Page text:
• He wanted to unite His people. Feasts brought the Jews together for celebration and worship as they recalled their common origin and experience. Israel was unique in the world as a nation unto God, so much so that He referred to them as “MY PEOPLE” about two hundred times in the Old Testament. It began with one man, Abraham, who was promised that if he listened to God and did what He said, his descendants would number more than could be counted. And that’s exactly what happened. In addition, God promised that He would bless all who blessed Abraham and curse all who cursed Abraham andthat through Him all the nations of the earth would be blessed (See Genesis 12:1-3). What a unique heritage! Obviously, Israel was different from any other people. They came together under the sovereign will and purposes of the God of the universe who then promised His blessing in exchange for their obedience. And, guess what, to many it’s apparent that the blessings haven’t stopped either. The Lord continues to do good things for His people. Did you know that between 1901 and 2018, 203 out of a total of 900 individuals and organizations that have won Nobel Prizes, awarded for outstanding achievement in the fields of literature,chemistry, economics, physics, world peaceand medicine,were Jewish? That’s more than 20% of the total yet Jews make up .2% of the world’s population. So, it’s obvious that God blesses the Jews because they are His people, having been called into existence beginning with Abraham. And the Feasts were given to unite them in the knowledge of their supernatural origin and special relationship to the Creator.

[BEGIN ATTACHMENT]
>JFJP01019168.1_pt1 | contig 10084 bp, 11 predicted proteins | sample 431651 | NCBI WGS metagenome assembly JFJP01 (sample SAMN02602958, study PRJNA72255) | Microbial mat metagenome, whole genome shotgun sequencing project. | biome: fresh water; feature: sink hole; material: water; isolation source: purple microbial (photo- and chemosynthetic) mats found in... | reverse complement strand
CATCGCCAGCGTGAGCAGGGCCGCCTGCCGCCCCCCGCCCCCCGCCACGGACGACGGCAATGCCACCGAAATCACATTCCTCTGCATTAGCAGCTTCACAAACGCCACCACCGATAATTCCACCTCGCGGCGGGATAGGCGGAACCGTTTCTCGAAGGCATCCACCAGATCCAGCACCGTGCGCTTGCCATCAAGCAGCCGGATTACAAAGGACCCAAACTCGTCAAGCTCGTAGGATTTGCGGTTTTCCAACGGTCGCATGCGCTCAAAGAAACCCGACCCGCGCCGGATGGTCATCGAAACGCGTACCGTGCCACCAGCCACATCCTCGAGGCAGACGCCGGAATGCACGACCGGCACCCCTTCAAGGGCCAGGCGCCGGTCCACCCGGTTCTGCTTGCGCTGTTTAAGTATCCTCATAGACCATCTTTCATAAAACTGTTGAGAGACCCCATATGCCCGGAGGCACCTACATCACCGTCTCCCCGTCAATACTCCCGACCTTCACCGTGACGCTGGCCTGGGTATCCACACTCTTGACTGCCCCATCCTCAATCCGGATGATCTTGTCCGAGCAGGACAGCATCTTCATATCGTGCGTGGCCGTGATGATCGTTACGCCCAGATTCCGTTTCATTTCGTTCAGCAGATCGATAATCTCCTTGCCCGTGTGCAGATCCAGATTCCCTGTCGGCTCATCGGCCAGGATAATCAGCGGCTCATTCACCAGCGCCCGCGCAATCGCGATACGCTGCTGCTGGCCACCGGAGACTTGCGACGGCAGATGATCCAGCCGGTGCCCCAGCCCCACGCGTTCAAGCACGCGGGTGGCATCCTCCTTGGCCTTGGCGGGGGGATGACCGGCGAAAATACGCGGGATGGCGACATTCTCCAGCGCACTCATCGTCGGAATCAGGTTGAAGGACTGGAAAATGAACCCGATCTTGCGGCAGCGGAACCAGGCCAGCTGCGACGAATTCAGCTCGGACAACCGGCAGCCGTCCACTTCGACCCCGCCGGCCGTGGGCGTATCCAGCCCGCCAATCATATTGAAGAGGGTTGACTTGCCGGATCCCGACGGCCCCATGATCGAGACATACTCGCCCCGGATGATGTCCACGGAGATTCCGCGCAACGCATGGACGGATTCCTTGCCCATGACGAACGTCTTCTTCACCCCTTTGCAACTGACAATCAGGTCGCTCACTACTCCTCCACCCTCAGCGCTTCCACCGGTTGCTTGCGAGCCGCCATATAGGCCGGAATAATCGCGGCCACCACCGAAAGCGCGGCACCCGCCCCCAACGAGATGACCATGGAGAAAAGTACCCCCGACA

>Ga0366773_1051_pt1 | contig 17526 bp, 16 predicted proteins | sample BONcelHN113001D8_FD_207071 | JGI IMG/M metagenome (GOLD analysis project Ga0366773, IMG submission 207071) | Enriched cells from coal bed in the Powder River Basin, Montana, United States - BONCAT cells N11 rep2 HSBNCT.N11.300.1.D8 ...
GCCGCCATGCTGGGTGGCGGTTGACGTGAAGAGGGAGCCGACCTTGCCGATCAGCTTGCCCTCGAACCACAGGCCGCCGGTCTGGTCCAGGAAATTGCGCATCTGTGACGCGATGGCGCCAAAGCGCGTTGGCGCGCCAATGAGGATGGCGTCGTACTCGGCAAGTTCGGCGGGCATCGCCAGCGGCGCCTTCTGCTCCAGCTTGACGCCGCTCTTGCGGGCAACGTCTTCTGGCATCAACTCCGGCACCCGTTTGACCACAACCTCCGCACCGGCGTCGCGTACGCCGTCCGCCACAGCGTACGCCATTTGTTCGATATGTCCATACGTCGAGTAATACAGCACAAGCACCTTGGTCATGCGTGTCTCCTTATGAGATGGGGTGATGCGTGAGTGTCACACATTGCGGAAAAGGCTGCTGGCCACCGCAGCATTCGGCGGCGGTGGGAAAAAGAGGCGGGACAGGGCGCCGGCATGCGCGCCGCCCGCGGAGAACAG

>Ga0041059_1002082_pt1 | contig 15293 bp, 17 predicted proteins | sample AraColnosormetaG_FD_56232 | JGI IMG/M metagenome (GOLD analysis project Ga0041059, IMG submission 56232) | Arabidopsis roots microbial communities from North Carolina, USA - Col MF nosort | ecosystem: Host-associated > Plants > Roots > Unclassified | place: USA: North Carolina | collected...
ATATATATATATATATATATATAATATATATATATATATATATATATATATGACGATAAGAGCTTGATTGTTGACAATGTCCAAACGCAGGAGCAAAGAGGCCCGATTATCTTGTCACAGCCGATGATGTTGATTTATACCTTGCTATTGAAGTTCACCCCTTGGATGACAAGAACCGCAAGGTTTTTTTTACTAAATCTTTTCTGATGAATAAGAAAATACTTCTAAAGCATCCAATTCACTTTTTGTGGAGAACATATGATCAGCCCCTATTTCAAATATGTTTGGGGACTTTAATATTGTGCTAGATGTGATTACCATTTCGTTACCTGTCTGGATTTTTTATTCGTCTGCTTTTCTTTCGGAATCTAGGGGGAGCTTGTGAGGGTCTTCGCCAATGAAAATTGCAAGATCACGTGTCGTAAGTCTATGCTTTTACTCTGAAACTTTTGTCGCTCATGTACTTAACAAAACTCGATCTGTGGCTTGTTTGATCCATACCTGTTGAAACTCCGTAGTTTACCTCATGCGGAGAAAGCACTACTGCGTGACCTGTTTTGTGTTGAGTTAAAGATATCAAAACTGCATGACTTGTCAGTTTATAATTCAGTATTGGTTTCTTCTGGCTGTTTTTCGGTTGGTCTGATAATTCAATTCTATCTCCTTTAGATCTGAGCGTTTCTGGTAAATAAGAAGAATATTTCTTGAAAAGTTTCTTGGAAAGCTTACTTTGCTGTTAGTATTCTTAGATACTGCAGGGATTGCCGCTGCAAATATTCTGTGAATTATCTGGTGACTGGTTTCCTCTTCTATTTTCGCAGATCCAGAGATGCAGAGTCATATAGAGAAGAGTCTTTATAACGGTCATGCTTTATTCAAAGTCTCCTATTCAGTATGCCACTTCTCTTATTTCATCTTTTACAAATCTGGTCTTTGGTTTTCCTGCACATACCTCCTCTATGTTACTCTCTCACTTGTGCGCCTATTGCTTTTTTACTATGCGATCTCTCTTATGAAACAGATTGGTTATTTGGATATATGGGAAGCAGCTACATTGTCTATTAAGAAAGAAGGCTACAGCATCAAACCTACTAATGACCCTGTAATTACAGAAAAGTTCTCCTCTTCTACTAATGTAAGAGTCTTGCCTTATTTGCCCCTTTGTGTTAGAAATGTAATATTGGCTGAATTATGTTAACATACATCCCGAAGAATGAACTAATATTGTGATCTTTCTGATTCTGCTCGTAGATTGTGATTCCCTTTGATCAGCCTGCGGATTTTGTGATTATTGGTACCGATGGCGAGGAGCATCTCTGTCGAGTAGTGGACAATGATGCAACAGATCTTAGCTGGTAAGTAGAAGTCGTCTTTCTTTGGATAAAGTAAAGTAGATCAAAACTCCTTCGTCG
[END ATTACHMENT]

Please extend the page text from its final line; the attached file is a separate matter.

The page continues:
• He wanted to remind His people.Feasts kept alive the story of what God had done for His people. That’s what Moses is saying in Deuteronomy 4:33-34 — Has any other people heard the voice of God speaking out of fire, as you have, and lived? 34 Has any god ever tried to take for himself one nation out of another nation, by testings, by miraculous signs and wonders, by war, by a mighty hand and an outstretched arm, or by great and awesome deeds, like all the things the Lord your God did for you in Egypt before your very eyes?. The answer, of course, to his question is “no.” No other people could ever make a claim anywhere close to what Israel experienced because of the abundant grace and love of God who jealousy guided and guarded the Jews as the apple of His eye(Deuteronomy 32:10). During each festival, as they gathered together, they reviewed the stories and their hearts were filled with gratitude as the remembered what God had done on their behalf. (Summary: God gave these celebrations to unite and remind His people)
  • He wanted to teach His people. The feasts, the Sabbath and the New Moon festival presented the Jews with lessons on the reality of sin, judgment, forgiveness, thanksgiving and faith. It would take considerable time to go through each one, so let’s focus for a couple of minutes on the Passover. The Bible traces the origin of Passover to the exodus. According to Exodus 12, on the evening of the 14th of the first month on the Jewish calendar, the Israelites gathered in family units to sacrifice a yearling sheep or goat. They used hyssop to apply blood from the lambs to the sides and tops of the door frames of their homes and then roasted the lambs. They also prepared bitter herbs and bread without yeast. They ate the food hastily and with their sandals on their feet as a sign of their readiness for a quick departure. That night, the Lord killed Egypt’s firstborn but spared Israel with the result that Pharaoh allowed them to leave Egypt. The festival that God instituted to celebrate this event was called “Passover” in reference to His passing overthe homes of the Israelites following the 10thand last plagueto fall upon Egypt. According toExodus 12:26-27, when each succeeding generation inquired about the meaning of the Passover, they were to be told that it commemorated the Lord’s sparing of the Israelites on the night he struck down the Egyptians. Throughout Israel’s history Passover continued to be a festival of supreme importance that taught them about the necessity of a blood sacrifice to cleanse them from their sin with the result that God’s wrath passed over them. All the other celebrations had a similar purpose…to teach them in one way or another about the character and nature of God and man.